This weekend, several women released statements on social media accusing Day for Night’s founder Omar Afra of sexual misconduct and assault. Two of the individuals who first made the claims, Veronica Ramos and Phoenix Hamilton, posted personal accounts on Facebook about their experience with Afra. The posts included signed and notarized affidavits by the women.
According to the documents, Ramos’ experience with Afra occurred in 2010, when Ramos was working as a concert photographer promoting Free Press Houston events in HATER magazine. After Ramos photographed a concert at the Houston music venue Fitzgerald’s, she and Afra allegedly returned to the Free Press Houston offices under the pretext that Afra would download her photos to an office computer for publication. She claims he allegedly offered her marijuana and assaulted her, ignoring her rejections of his advances. Hamilton’s story is similar in that she claims Afra “used a job offer to get [her] alone and sexually assault [her].” According to her affidavit, Afra also allegedly offered Hamilton marijuana before he unwantedly approached and continually kissed her, despite her rejection of his advances. Also included in the Facebook post is a series of messages that Afra appears to have sent Hamilton responding to and apologizing for the alleged incident.
These allegations against Afra come in the wake of the #MeToo Movement, a campaign focused on exposing those who are involved or complicit in sexual harassment and assault. The movement and hashtag gained popularity in October of 2017 after film producer Harvey Weinstein was accused by more than a dozen women of sexual misconduct and assault. During that time, Free Press Houston, a publication owned by Afra, published an opinion piece A Culture Of Harassment: We All Know a Weinstein, in which writer Emily Brooks discussed how sexual harassment, assault, and rape are “not rare at all.”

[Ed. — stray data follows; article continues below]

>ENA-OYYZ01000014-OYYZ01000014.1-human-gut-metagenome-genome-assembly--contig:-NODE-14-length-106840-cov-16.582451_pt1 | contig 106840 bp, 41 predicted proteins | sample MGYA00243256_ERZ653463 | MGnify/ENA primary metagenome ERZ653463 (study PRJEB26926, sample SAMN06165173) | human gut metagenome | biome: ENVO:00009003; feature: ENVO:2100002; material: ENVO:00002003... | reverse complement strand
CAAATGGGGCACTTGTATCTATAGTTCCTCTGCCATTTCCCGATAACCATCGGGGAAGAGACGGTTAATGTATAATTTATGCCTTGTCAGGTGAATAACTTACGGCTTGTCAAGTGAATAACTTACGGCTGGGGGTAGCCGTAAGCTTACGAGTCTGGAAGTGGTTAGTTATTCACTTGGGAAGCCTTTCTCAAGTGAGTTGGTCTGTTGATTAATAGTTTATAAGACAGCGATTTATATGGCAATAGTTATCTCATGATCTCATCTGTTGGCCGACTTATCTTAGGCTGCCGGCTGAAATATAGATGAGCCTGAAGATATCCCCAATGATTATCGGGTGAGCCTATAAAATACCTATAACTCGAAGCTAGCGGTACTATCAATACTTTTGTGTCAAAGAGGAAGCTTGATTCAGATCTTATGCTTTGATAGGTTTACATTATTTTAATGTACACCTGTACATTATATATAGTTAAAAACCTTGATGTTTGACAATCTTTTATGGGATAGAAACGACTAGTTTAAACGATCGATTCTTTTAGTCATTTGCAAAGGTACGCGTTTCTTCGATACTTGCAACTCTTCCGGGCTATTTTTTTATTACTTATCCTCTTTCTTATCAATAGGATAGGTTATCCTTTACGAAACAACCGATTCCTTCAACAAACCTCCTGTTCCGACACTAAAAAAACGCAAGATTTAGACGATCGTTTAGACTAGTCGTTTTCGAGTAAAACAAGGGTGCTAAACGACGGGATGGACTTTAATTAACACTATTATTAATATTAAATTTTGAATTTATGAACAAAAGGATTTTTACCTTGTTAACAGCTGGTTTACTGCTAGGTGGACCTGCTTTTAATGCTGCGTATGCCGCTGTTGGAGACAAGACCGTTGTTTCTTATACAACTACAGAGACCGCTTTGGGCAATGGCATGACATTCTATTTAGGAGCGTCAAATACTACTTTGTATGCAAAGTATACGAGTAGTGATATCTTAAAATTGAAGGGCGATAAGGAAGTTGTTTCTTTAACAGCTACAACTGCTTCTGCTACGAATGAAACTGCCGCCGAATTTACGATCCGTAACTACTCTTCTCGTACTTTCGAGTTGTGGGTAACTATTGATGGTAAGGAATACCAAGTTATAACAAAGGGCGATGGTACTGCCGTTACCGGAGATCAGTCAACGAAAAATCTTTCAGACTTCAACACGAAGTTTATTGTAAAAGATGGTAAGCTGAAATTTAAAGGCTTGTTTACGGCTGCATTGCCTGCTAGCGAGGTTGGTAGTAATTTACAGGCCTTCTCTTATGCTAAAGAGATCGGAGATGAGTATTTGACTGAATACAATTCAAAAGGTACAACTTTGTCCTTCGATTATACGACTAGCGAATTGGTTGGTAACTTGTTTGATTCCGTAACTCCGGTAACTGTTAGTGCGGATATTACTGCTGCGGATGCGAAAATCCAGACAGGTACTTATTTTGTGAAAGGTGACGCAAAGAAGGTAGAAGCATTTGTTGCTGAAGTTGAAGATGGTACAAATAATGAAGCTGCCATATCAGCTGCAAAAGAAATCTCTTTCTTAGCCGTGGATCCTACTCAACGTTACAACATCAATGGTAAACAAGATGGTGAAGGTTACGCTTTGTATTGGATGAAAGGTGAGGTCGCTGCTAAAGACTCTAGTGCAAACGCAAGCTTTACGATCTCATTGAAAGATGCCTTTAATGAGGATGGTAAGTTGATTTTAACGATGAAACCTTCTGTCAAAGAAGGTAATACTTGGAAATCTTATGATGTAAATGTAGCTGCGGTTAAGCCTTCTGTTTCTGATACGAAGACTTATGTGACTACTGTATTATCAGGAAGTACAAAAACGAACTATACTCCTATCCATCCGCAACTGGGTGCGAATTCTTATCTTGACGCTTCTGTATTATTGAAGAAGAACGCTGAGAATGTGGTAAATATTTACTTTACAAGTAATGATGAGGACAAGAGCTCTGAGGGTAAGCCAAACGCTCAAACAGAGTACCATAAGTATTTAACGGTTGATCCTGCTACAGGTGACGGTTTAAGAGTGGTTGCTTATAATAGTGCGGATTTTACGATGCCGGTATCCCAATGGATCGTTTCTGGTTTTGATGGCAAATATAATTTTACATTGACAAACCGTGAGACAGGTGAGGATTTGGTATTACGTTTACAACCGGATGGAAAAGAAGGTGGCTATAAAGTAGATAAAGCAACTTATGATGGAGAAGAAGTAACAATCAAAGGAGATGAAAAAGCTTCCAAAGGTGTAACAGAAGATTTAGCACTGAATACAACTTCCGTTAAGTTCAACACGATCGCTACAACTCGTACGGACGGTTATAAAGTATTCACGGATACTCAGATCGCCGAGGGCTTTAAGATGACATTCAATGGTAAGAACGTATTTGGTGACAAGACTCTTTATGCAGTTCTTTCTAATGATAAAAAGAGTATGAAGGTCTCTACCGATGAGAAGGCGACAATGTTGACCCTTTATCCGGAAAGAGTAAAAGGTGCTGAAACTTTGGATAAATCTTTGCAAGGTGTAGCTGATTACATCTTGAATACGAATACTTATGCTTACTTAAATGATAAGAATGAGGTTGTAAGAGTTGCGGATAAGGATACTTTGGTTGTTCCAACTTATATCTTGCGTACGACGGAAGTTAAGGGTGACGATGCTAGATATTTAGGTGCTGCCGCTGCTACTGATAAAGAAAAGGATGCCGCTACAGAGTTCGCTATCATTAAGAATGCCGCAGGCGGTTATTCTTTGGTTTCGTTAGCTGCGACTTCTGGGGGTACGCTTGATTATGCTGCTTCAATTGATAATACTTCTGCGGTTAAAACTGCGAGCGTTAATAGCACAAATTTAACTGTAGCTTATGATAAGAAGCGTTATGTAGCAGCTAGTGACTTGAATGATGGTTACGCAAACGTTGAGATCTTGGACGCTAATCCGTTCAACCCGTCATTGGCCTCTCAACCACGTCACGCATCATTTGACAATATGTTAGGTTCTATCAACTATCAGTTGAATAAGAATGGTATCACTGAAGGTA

In response to the allegations against Afra, the non-profit organization Girls Rock Camp Houston, which for years has had a relationship with Afra and his related endeavors (Free Press Houston, Free Press Summer Fest and Day for Night), announced that it will no longer accept funds from Afra or his other projects. The organization, which is “dedicated to empowering girls and women of all backgrounds and abilities through musical education and creative expression,” released a statement on Facebook on August 10th that read in part:
“What could we as a music and culture community of Houston invision as justice for Phoenix and Veronica? How should we hold Omar accountable? Is there a restorative justice scenario, in addition to internet posting? We invite everyone to consider what community justice would look like; we are doing that ourselves today.
It probably is because we have had a relationship with Omar that even while we are sickened by what we have learned and wanting to see justice for these and all women, we also want him to get help. We want him to realize this behavior is wrong and change. We want all men to realize this behavior is wrong and change.”
On August 12th, Day for Night released a statement announcing the removal of Afra from ownership or involvement in the festival: